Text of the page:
Keeping Business Executives Safe When Traveling Overseas

About 48 percent of all business executives who make more than 13 trips a year say that their primary concern when traveling is staying safe. Business travelers should take precautions to stay healthy while traveling along with using caution to protect themselves from dangerous situations. It is essential that travelers know what to do in various scenarios. Businesses should create a written plan covering the most common scenarios along with what they expect their employees to do in each case when traveling overseas.

Staying Healthy When Traveling Overseas

Travelers can take several precautions to help them stay healthy when traveling overseas. All employees should be washing their hands on a regular basis. Encourage your employees to drink bottled water. When setting up travel itineraries, read reviews of restaurants as choosing top-rated restaurants often helps one avoid food contamination. Within reason, allow employees to use part of their travel budgets to stay active or house employees in hotels with good fitness facilities. A company’s travel budget should pay for recommended vaccinations wherever they choose to send your employees. Employees should have access to the latest travel health warnings from a reputable organization before leaving.

Employees should have a list of the best hospitals and emergency clinics in the area in a folder when they travel. The name of these facilities should be written down in the local language helping employees share the information with taxi drivers and chauffeurs if needed. Furthermore, it is a great idea to write down any health conditions in the local language. Teach employees that they can contact the local embassy for more help. Many companies pay for travelers’ insurance on their key employees or offer it at a greatly reduced rate.

Staying Safe Physically When Traveling for Business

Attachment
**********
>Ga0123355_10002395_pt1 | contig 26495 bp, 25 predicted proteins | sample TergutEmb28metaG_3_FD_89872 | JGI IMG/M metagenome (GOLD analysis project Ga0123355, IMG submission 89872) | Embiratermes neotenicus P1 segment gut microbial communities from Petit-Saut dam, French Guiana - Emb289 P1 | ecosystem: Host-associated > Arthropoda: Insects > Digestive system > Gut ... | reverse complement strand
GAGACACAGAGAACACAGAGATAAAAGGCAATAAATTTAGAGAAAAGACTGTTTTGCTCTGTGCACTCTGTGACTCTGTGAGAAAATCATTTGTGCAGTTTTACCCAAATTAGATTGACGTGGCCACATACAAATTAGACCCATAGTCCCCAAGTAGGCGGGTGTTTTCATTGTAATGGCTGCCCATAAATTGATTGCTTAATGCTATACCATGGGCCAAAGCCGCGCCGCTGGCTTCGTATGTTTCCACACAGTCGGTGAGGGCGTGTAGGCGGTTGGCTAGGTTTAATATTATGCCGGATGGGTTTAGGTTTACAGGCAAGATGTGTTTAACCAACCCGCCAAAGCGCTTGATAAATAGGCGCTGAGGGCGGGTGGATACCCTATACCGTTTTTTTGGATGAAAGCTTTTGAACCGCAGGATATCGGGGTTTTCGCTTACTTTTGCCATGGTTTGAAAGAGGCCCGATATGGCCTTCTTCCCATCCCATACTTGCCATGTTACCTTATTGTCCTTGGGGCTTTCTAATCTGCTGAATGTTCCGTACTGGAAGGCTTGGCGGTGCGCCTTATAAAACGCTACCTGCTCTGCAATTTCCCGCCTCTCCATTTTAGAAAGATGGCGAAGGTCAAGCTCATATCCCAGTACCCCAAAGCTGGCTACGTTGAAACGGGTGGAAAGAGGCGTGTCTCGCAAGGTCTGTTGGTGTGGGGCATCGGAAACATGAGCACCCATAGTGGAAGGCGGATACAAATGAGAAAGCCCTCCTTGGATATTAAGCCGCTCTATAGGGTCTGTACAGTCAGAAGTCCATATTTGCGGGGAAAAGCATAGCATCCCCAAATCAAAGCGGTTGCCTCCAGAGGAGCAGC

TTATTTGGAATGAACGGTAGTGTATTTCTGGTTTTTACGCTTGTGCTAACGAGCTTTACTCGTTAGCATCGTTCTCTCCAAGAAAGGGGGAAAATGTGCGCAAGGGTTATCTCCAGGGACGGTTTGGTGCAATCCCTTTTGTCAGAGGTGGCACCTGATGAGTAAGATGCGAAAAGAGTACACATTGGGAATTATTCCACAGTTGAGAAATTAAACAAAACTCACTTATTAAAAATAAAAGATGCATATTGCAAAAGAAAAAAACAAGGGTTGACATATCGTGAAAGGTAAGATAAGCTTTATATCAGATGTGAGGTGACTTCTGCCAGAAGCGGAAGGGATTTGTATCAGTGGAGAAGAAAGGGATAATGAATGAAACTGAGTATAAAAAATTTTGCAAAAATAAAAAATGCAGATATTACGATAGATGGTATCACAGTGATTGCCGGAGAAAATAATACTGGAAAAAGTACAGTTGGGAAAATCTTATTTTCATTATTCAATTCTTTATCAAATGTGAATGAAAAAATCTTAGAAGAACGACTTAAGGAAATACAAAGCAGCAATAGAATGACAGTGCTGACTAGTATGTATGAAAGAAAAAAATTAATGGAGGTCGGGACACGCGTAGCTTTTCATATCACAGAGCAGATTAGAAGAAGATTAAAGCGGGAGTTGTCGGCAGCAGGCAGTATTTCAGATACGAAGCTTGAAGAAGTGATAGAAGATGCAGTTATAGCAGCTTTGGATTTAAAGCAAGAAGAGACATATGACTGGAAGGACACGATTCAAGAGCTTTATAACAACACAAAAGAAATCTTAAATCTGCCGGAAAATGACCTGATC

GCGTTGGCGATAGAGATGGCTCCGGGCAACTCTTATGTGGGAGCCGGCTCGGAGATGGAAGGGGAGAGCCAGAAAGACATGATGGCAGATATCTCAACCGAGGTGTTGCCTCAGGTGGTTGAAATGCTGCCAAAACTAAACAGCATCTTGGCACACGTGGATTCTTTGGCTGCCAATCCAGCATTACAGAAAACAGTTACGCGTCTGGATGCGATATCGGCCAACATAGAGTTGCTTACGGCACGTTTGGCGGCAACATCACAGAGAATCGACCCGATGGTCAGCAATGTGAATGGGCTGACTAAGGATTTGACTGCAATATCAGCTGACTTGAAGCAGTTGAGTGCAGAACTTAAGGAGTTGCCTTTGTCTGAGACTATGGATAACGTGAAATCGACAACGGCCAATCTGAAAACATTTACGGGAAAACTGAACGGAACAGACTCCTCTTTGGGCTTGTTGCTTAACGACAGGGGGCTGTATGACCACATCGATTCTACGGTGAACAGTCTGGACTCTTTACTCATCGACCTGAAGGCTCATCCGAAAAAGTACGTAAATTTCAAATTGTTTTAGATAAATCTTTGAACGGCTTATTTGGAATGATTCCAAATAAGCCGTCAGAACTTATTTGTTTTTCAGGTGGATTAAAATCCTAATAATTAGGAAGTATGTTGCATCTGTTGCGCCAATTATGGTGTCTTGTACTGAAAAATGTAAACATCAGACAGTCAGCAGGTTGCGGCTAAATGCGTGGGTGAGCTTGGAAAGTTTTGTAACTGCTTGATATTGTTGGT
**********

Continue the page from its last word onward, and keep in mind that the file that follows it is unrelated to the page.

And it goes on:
Staying safe on the road begins with booking the right hotel. After checking a hotel’s reputation, then book a room between the third and sixth floors for your employee. Rooms located on the first floor are more prone to being broken into while those above the sixth floor are harder for emergency responders to reach. Teach employees that if their room number is announced when they check-in that they should immediately ask for another room. In addition, encourage travelers to carry their own hotel safety devices with them.

Someone at the company’s headquarters should have immediate access to any employee’s travel itinerary. Employees should be taught who they can contact 24 hours a day seven days a week to receive help if they feel like they are in trouble. A file should be created with copies of the traveler’s passport and tickets. The employee should give this to someone at the office before embarking on their travels; they should also give it to a trusted family member or friend along with emailing a copy of it to themselves.

After they leave, employees should be encouraged to carry all their important travel documents, credit cards and cash in different locations. The safest spot to carry these important items is in front pockets as it is much harder to pick a front pocket than a back. Employees may be tempted to turn their back for just a second if the documents and money are in a pocketbook.

Staying safe while traveling on corporate business begins with staying healthy. Take precautions before leaving by getting the right vaccinations and reading about the area. Drinking bottled water and hand washing can help prevent many illnesses. Encourage employees to make copies of their travel documents and to carry all important papers and money in separate locations. Ask employees to choose hotels based on their safety ratings.